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  Interpersonal neural synchrony when predicting others’ actions during a game of rock-paper-scissors

Kayhan, E., Nguyen, T., Matthes, D., Langeloh, M., Michel, C., Jiang, J., et al. (2022). Interpersonal neural synchrony when predicting others’ actions during a game of rock-paper-scissors. Scientific Reports, 12(1): 12967. doi:10.1038/s41598-022-16956-z.

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 Creators:
Kayhan, Ezgi1, 2, Author           
Nguyen, T.1, 3, 4, Author
Matthes, Daniel1, 5, Author           
Langeloh, Miriam1, 6, Author           
Michel, Christine1, 7, Author           
Jiang, J.8, Author
Hoehl, Stefanie3, 9, Author           
Affiliations:
1Max Planck Research Group Early Social Cognition, MPI for Human Cognitive and Brain Sciences, Max Planck Society, ou_2355694              
2Department of Developmental Psychology, University of Potsdam, Germany, ou_persistent22              
3Faculty of Psychology, University Vienna, Austria, ou_persistent22              
4Italian Institute of Technology (IIT) – Center for Life Nano Science, Rome, Italy, ou_persistent22              
5Laboratory for Biosignal Processing (LaBP), University of Applied Sciences, Leipzig, Germany, ou_persistent22              
6Department of Psychology, University of Heidelberg, Germany, ou_persistent22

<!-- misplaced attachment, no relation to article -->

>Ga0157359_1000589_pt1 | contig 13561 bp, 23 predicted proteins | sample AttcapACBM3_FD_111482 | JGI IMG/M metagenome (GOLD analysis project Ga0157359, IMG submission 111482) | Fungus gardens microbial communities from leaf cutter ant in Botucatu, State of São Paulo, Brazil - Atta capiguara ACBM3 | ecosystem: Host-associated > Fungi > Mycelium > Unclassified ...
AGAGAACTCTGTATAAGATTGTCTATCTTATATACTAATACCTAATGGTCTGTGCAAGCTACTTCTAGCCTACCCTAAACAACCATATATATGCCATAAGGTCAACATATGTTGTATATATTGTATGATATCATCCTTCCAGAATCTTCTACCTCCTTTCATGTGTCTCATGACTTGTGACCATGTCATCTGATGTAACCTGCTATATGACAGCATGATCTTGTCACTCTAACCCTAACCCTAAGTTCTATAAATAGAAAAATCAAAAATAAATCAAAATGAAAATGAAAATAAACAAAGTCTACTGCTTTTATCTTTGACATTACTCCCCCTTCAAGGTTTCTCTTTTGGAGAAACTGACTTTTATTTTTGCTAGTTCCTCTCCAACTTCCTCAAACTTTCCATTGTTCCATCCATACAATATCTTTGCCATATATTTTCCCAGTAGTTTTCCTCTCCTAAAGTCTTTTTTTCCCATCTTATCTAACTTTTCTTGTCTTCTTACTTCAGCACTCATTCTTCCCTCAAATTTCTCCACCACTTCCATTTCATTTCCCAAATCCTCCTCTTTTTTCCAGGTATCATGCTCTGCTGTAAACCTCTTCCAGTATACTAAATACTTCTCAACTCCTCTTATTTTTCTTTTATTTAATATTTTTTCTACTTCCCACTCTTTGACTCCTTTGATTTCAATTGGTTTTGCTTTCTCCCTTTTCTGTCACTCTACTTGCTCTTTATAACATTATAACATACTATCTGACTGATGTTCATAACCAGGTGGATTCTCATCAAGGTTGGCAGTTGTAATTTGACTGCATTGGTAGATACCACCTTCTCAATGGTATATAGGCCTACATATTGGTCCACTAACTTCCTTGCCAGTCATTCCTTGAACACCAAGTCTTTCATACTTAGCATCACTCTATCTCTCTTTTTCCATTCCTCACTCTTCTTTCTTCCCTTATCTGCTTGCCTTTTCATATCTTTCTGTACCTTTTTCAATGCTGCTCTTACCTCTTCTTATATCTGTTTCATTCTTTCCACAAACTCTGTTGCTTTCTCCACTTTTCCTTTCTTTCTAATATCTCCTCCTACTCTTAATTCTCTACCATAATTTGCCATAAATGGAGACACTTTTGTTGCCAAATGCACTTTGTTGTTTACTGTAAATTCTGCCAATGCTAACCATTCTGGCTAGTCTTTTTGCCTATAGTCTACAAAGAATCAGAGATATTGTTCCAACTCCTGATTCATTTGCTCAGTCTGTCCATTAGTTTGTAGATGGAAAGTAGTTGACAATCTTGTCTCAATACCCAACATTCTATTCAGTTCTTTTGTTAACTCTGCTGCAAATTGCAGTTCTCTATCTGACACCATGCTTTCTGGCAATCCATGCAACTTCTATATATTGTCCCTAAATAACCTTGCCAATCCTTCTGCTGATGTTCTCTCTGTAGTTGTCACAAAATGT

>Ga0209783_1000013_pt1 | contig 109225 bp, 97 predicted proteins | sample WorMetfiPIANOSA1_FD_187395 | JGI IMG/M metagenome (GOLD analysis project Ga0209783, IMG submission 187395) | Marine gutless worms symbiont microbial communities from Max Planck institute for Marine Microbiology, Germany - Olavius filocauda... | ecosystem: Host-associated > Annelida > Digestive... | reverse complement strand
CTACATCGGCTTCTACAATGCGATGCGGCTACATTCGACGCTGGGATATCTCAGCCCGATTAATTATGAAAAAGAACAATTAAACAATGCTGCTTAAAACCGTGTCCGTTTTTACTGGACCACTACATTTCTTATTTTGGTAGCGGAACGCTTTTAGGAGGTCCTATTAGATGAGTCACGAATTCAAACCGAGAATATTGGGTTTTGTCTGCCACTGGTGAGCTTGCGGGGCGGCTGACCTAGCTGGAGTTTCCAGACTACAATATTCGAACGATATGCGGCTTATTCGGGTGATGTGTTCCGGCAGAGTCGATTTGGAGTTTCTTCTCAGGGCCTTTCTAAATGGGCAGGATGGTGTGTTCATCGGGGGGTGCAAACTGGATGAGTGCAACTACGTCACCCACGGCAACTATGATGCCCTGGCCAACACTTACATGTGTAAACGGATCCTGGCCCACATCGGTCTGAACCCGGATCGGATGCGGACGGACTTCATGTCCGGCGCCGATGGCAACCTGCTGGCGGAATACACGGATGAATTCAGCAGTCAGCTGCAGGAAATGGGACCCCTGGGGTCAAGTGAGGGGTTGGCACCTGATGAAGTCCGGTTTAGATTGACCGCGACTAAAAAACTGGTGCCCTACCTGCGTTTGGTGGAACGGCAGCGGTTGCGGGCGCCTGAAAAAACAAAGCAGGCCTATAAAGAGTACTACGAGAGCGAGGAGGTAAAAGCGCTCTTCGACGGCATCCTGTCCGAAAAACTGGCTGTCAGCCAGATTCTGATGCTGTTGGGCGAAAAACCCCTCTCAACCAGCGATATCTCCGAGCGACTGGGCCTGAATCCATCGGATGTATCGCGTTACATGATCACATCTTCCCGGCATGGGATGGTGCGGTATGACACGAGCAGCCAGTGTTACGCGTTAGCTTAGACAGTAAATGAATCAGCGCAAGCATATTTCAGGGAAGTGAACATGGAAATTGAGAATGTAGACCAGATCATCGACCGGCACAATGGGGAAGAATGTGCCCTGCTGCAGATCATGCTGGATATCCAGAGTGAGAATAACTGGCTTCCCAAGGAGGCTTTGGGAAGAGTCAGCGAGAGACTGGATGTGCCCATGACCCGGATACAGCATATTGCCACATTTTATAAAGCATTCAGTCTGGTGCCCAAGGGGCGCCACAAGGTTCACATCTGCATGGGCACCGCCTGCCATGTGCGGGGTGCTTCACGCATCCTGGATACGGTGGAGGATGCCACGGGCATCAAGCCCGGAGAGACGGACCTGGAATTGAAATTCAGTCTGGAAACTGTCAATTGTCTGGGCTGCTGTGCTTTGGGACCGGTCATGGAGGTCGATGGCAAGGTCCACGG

7Faculty of Education, University of Leipzig, Germany, ou_persistent22              
8Department of Psychiatry, Carver College of Medicine, University of Iowa, Iowa City, IA, USA, ou_persistent22              
9Department Neuropsychology, MPI for Human Cognitive and Brain Sciences, Max Planck Society, ou_634551              

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Free keywords: Cooperation; Empathy
 Abstract: As members of a social species, we spend most of our time interacting with others. In interactions, we tend to mutually align our behavior and brain responses to communicate more effectively. In a semi-computerized version of the Rock-Paper-Scissors game, we investigated whether people show enhanced interpersonal neural synchronization when making explicit predictions about others’ actions. Across four experimental conditions, we measured the dynamic brain activity using the functional near-infrared spectroscopy (fNIRS) hyperscanning method. Results showed that interpersonal neural synchrony was enhanced when participants played the game together as they would do in real life in comparison to when they played the game on their own. We found no evidence of increased neural synchrony when participants made explicit predictions about others’ actions. Hence, neural synchrony may depend on mutual natural interaction rather than an explicit prediction strategy. This study is important, as it examines one of the presumed functions of neural synchronization namely facilitating predictions.

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Language(s): eng - English
 Dates: 2021-08-302022-07-192022-07-28
 Publication Status: Published online
 Pages: -
 Publishing info: -
 Table of Contents: -
 Rev. Type: -
 Identifiers: DOI: 10.1038/s41598-022-16956-z
PMID: 35902663
PMC: PMC9334613
 Degree: -

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Title: Scientific Reports
  Abbreviation : Sci. Rep.
Source Genre: Journal
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Publ. Info: London, UK : Nature Publishing Group
Pages: - Volume / Issue: 12 (1) Sequence Number: 12967 Start / End Page: - Identifier: ISSN: 2045-2322
CoNE: https://pure.mpg.de/cone/journals/resource/2045-2322